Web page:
“And when he was come to Jerusalem, he assayed to join himself to the disciples: and they were all afraid of him, not believing that he was a disciple. But Barnabas took him, and brought him to the apostles, and declared unto them how he had seen the Lord in the way, and that he had spoken to him, and how at Damascus he had preached boldly in the name of Jesus. And he was with them going in and going out at Jerusalem, preaching boldly in the name of the Lord” – Acts 9:26-29a

In 1984 the Chicago Cubs hired Jim Frey as manager. During spring training, while inspecting his new team, Frey saw a young infielder named Ryne Sandberg hitting hard groundball after hard groundball to shortstop. Another word for a groundball to shortstop, no matter how hard hit, is an out.

So Frey took aside the 24-year-old, whom the Cubs had received as a throw-in two years earlier from the Phillies, who projected him as nothing more than a backup. The manager’s message was: You’ve got the size; you’ve got the ability; drive the ball! When you get that inside fastball, don’t ground out; knock it over the left-field fence.

It worked: That year Sandberg won the National League’s Most Valuable Player award. By the time he had retired, he had hit more home runs than any other second baseman in major league history. And when he was inducted into the National Baseball Hall of Fame, the highest honor afforded any baseball player, and this for a guy deemed expendable by the team who drafted him, Sandberg invited as his special guest to the ceremony his old manager, Jim Frey.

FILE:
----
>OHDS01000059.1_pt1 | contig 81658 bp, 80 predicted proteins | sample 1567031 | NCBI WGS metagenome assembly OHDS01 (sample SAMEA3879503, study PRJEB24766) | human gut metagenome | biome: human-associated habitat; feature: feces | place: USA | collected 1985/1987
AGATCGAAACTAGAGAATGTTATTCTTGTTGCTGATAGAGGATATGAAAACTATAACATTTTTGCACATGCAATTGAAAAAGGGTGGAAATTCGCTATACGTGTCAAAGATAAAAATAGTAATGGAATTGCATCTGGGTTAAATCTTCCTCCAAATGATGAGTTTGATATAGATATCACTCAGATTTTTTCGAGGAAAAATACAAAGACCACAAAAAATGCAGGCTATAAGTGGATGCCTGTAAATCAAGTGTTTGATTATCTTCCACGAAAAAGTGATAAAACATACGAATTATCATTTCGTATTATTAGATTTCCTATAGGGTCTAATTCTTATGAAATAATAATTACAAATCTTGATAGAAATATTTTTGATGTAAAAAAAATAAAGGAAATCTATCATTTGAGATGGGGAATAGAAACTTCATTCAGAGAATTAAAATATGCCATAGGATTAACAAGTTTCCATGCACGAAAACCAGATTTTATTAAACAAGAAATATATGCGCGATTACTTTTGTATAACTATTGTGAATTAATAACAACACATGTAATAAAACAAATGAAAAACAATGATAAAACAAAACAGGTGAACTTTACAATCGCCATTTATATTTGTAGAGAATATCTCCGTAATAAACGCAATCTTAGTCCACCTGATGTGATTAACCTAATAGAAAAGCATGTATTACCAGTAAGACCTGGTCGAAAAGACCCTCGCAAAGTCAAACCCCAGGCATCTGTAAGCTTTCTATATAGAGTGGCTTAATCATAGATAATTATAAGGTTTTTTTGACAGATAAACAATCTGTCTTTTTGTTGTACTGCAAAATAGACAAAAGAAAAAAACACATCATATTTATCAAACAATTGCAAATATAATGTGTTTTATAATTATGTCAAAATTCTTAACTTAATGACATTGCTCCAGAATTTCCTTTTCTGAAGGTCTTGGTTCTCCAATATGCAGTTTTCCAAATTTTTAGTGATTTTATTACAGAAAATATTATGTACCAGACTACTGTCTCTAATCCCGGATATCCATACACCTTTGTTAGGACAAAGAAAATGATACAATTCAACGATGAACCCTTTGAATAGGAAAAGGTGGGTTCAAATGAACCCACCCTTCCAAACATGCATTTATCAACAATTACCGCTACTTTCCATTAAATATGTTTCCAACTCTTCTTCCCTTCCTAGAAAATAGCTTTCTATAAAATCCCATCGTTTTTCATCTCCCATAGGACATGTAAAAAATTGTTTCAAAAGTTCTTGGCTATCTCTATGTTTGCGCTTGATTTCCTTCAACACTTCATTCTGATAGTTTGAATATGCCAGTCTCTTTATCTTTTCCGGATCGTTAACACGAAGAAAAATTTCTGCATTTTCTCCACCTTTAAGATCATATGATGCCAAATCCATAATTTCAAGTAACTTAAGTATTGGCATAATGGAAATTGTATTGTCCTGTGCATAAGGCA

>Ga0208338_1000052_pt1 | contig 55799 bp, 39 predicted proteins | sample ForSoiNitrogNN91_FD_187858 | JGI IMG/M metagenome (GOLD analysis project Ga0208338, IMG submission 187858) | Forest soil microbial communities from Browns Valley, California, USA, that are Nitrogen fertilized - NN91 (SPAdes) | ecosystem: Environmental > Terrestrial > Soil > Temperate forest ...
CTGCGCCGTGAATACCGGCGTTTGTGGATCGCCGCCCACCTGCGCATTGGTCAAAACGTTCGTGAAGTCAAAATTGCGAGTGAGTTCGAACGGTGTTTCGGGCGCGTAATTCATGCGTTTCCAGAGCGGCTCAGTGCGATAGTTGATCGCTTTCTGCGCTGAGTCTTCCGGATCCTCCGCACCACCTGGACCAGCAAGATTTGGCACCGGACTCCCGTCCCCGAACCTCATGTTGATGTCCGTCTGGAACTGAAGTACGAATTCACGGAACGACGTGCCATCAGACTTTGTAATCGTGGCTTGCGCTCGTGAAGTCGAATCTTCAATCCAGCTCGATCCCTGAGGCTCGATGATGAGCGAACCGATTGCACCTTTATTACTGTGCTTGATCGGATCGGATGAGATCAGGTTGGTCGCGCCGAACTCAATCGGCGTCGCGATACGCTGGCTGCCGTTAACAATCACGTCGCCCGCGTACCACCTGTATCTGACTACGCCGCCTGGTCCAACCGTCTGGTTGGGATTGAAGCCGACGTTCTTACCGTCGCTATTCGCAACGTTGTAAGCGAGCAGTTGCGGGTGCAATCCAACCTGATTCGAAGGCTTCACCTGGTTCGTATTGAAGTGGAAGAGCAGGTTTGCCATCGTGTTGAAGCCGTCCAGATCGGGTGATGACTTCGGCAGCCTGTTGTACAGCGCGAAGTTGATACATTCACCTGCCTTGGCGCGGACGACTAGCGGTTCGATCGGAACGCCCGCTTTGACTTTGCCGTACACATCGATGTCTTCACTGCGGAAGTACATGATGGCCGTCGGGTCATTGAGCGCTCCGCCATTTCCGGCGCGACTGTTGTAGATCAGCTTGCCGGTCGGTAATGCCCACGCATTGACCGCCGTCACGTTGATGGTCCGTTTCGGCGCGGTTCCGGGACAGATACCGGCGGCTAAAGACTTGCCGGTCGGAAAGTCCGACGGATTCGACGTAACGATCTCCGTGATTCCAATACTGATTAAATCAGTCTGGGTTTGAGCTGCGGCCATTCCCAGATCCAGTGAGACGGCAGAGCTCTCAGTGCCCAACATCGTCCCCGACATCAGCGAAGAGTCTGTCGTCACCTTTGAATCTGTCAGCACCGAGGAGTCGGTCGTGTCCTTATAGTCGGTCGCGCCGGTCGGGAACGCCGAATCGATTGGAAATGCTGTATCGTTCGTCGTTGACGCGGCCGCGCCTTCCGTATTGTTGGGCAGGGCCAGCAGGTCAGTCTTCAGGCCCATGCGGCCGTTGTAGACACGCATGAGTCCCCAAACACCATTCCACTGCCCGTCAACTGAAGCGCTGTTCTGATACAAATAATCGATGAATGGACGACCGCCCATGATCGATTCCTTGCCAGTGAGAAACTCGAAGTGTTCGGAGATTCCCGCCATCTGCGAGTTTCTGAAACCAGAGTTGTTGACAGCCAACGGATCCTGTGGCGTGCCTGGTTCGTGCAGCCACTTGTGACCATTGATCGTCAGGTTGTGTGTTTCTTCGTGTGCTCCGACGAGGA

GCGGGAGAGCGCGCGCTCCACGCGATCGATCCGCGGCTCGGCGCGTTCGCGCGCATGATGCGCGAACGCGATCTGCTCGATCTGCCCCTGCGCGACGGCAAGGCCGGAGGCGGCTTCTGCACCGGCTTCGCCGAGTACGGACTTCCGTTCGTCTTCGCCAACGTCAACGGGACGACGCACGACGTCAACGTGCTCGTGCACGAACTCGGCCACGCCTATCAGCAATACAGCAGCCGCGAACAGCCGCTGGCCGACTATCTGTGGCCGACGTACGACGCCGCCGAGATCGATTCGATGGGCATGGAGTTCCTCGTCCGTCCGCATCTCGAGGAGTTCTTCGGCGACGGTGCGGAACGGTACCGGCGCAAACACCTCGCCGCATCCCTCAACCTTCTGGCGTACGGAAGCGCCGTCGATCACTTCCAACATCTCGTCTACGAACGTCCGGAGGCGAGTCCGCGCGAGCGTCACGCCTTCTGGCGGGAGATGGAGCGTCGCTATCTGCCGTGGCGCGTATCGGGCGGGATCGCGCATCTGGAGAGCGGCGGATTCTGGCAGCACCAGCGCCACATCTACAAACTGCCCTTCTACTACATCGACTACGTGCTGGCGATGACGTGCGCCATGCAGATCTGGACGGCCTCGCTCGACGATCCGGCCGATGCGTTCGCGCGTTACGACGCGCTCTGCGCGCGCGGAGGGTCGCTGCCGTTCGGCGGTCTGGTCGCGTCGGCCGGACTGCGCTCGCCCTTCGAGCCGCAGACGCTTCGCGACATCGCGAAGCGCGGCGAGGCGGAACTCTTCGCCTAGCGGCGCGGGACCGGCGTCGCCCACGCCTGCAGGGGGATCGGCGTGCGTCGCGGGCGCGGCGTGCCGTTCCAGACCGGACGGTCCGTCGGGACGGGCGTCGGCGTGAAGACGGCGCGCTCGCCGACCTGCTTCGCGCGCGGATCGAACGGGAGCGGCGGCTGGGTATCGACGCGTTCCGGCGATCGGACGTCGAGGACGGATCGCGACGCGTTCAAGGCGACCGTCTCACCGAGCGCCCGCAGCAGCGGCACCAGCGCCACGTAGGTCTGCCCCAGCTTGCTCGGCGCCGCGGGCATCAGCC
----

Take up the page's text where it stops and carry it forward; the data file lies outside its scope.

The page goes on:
What a difference a word of encouragement can make!

This is the difference we see Barnabas making for Saul. The church in Jerusalem, which Saul had persecuted, is afraid of him when he comes and tries to join them. But Barnabas, who had credibility with the church and the apostles, takes him to the leadership and vouches for what Saul had done by preaching boldly in the name of Jesus. And what a difference it made for the future of the church!

Why did Barnabas react differently than others in the Jerusalem church? I think Barnabas saw the same potential that the Lord saw in Saul, whom He had appointed as his chosen vessel to take the gospel to the Gentiles (Acts 9:15). Barnabas saw not what Saul had been but what he could be.

It’s not a coincidence that later we see Saul, by then known as Paul, offering encouragement to his son in the faith, Timothy (2 Timothy 1). All of us can think of examples of people who have encouraged us in our Christian walk, and because of that we are strengthened to encourage others.

Here’s a challenge: Who is one person in your congregation who you could encourage to do more for the Lord? You’ve got to be intentional in doing this, or it tends to never happen. And you need a deadline; I challenge you to reach out in some way to encourage them in the next week.

What a difference it can make!

Breaking The All-Time Assist Record

Breaking The All-Time Assist Record

Monday’s Column: Neal At The Cross

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Neal Pollard